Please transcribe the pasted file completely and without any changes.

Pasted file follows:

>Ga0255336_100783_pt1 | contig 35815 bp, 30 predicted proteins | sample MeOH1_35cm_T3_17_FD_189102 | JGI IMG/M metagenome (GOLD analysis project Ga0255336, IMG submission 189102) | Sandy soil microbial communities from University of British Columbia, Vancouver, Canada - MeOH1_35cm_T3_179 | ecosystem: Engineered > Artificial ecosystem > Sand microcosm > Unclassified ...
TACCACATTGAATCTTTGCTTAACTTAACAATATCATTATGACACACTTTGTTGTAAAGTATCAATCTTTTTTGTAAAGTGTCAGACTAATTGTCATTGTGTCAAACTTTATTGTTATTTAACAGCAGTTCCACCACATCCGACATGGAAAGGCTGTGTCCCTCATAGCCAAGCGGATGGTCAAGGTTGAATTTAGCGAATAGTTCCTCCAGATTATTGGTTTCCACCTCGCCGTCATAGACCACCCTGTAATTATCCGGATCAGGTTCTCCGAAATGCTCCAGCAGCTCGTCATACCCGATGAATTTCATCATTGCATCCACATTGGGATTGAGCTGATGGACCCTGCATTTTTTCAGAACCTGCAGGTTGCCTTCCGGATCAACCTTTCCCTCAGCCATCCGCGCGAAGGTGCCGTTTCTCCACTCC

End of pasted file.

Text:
>Ga0255336_100783_pt1 | contig 35815 bp, 30 predicted proteins | sample MeOH1_35cm_T3_17_FD_189102 | JGI IMG/M metagenome (GOLD analysis project Ga0255336, IMG submission 189102) | Sandy soil microbial communities from University of British Columbia, Vancouver, Canada - MeOH1_35cm_T3_179 | ecosystem: Engineered > Artificial ecosystem > Sand microcosm > Unclassified ...
TACCACATTGAATCTTTGCTTAACTTAACAATATCATTATGACACACTTTGTTGTAAAGTATCAATCTTTTTTGTAAAGTGTCAGACTAATTGTCATTGTGTCAAACTTTATTGTTATTTAACAGCAGTTCCACCACATCCGACATGGAAAGGCTGTGTCCCTCATAGCCAAGCGGATGGTCAAGGTTGAATTTAGCGAATAGTTCCTCCAGATTATTGGTTTCCACCTCGCCGTCATAGACCACCCTGTAATTATCCGGATCAGGTTCTCCGAAATGCTCCAGCAGCTCGTCATACCCGATGAATTTCATCATTGCATCCACATTGGGATTGAGCTGATGGACCCTGCATTTTTTCAGAACCTGCAGGTTGCCTTCCGGATCAACCTTTCCCTCAGCCATCCGCGCGAAGGTGCCGTTTCTCCACTCC